@ Dundee Rep Theatre, until Thu 2 Apr 2015

Before the curtain has even lifted, the atmosphere is being set. We hear the distant rumblings of a storm and the pitter-patter of heavy rainfall as it hits the ground.  No, The Wee Review isn’t sat outside for this production of Arnold Ridley’s 1923 classic comedy thriller The Ghost Train, but nestled snuggly in the Dundee Rep. The play begins as six travellers (a newlywed couple, an estranged couple, a self-indulgent young dandy and an elderly spinster) find themselves stranded at a remote train station in the English countryside while the station master informs them of the mysterious and ghostly happenings during that night twenty years ago…

Like the ambient noise used before the play begins, sound is a key factor in building foreboding and tension, achieved by aptly placed shrieks, knocks and muffled voices. Likewise the same can be said of the lighting, be it the dimming of the old gas lamp that hangs above the all-but-dormant fireplace or the periodic flashes of lightning. In fact, it is through the use of sound and lighting that most of the frights come. It is never the revelations in the storyline that induce fear, but rather a sudden and unexpected noise or flash.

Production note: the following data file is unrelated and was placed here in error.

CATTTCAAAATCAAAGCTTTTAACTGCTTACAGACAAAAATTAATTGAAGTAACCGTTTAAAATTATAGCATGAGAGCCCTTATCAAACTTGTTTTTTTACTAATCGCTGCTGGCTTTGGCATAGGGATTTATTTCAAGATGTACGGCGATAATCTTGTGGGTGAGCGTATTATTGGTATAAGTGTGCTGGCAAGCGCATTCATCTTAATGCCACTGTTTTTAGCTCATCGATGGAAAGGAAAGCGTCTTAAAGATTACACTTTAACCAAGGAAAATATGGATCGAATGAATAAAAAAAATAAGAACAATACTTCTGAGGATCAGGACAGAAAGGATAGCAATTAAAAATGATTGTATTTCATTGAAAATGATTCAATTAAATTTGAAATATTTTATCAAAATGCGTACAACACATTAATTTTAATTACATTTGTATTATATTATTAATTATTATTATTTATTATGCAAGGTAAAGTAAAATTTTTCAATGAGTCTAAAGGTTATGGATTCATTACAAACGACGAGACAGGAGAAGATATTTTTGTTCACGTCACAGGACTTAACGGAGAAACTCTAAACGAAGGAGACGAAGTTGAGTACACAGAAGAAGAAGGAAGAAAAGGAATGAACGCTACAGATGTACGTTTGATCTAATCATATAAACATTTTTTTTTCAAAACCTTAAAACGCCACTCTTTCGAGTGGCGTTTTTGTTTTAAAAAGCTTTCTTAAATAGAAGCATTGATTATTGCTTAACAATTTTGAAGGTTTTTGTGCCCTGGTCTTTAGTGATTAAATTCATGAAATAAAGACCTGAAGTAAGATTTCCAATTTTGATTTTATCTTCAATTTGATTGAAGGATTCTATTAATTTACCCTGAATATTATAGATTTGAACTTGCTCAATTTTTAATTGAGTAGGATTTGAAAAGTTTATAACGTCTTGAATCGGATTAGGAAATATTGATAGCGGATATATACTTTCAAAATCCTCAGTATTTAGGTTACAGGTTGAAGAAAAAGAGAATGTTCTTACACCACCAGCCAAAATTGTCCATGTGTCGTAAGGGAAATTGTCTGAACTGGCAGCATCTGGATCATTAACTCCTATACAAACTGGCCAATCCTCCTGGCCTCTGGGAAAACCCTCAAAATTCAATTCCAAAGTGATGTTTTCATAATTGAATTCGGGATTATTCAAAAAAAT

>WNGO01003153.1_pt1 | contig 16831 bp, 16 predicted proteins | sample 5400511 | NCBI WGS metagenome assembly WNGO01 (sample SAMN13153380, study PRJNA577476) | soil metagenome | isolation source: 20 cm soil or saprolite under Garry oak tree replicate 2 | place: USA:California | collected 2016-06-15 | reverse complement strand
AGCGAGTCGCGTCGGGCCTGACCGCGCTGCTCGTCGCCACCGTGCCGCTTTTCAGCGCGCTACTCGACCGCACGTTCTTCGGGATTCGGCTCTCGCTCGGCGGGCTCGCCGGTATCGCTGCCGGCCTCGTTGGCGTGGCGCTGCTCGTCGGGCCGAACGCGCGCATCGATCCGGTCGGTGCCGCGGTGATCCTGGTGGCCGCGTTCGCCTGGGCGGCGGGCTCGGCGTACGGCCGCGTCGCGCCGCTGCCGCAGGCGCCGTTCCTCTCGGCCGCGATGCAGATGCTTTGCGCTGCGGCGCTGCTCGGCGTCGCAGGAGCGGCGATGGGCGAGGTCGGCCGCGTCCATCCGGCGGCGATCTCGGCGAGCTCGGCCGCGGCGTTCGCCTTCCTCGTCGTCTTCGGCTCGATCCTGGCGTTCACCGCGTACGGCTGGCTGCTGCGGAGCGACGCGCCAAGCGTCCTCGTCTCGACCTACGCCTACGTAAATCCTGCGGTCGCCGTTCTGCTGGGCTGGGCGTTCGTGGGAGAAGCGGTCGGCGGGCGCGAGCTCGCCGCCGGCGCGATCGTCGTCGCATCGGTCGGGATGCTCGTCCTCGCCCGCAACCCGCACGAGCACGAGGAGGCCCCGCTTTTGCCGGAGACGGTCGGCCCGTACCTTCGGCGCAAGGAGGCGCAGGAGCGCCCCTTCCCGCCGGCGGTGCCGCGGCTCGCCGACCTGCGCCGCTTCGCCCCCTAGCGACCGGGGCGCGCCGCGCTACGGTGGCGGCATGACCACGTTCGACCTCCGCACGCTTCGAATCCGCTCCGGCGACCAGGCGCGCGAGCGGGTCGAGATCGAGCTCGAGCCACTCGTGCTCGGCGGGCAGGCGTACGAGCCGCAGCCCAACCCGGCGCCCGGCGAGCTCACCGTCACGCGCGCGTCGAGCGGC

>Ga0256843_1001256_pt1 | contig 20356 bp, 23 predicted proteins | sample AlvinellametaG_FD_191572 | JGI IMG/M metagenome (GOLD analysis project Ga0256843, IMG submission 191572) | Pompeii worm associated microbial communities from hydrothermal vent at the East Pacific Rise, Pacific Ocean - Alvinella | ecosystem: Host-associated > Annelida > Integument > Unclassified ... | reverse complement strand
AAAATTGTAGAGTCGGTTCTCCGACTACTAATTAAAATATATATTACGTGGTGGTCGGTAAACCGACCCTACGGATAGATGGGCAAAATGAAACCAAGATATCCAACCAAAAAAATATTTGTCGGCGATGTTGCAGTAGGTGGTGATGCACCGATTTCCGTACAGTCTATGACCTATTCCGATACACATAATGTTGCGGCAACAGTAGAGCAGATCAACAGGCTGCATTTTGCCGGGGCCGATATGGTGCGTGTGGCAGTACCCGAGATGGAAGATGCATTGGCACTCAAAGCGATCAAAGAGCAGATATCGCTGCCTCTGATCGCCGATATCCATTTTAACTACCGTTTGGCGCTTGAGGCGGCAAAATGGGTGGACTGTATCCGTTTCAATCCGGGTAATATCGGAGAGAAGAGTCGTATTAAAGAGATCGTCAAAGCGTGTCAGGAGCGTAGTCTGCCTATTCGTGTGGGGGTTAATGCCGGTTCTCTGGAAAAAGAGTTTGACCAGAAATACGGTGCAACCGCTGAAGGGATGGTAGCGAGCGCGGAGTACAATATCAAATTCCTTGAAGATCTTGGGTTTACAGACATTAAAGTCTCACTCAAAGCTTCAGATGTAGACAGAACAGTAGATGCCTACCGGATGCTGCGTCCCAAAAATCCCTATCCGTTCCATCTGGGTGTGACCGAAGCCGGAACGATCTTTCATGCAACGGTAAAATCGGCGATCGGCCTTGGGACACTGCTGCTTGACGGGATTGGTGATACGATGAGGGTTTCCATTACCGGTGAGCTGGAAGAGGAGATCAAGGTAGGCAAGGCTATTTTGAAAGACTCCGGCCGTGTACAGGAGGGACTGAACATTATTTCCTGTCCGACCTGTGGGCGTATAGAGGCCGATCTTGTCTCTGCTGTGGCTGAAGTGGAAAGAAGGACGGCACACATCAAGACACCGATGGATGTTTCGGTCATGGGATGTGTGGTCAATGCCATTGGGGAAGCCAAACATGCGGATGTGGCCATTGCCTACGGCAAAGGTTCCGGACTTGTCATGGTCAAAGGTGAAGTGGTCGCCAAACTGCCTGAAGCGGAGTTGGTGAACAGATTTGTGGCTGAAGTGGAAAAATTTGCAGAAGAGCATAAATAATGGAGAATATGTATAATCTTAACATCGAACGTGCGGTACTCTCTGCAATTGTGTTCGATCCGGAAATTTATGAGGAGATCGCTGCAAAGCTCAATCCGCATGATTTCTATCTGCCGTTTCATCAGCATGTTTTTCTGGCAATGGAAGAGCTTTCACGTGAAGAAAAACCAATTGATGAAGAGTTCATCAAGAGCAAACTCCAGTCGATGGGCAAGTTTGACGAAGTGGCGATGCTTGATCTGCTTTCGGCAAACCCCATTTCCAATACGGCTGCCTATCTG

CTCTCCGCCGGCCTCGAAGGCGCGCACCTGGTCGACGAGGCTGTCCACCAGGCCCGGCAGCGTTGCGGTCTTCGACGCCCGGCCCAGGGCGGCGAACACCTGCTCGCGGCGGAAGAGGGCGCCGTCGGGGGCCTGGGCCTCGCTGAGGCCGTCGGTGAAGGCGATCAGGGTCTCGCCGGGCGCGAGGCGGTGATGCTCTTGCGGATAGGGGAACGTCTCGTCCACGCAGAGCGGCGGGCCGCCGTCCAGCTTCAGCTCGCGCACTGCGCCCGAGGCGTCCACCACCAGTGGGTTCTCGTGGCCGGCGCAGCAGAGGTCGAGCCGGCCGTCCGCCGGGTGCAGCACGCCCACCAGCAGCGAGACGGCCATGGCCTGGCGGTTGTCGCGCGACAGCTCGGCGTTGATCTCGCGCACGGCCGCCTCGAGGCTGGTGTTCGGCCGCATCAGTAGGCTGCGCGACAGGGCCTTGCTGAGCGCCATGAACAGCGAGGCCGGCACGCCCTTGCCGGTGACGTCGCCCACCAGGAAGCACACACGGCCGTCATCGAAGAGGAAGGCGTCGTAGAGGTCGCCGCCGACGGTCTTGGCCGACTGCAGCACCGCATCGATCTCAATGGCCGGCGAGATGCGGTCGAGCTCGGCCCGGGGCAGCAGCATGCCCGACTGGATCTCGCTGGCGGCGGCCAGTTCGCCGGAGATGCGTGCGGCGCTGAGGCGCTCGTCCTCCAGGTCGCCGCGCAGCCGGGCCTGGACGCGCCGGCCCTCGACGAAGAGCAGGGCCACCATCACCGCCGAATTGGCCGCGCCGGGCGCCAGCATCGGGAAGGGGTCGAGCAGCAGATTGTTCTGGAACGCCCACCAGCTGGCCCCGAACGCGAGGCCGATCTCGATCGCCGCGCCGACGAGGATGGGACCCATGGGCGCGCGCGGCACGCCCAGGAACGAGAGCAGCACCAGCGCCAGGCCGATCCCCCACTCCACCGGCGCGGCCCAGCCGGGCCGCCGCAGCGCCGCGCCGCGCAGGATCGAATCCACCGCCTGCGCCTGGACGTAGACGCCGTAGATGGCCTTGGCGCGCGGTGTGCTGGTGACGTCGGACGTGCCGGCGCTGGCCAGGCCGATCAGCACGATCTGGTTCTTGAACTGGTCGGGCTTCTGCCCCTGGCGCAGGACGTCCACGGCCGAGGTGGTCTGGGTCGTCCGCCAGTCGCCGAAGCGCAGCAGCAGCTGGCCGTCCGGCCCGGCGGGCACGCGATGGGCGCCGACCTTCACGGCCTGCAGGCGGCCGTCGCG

The humour of the play, when viewed with contemporary sensibilities, feels a little dated. While never invoking a laugh out loud moment, it is constantly amusing for the duration. Although it may ultimately detract slightly from the overall show, it still works well with the tone and the cheap frights the play generates, resulting in a fun and light-hearted romp.

While each of the six principle characters can be seen as stereotypical members of the British middle class, they are each written distinctively and characterised well, with believable (albeit exaggerated) personality traits. This is grasped well by the cast, each performance exuding confidence and gusto. Although the performances are strong all around, the stand out is Tom Butcher as the blunderingly incognizant buffoon Teddie Deakin.

With a play that has been in and out of production for just over ninety years, spawned adaptation and influenced others, it’s all too possible that one might already know or be able to predict the ending. So the mark of success for this type of show isn’t whether or not it can surprise the audience, but rather its ability to keep them engaged in the moment, so that they aren’t thinking too much about the overall mystery and how it is going to end, but are instead happy to be taken along on the ride; and in this The Ghost Train succeeds.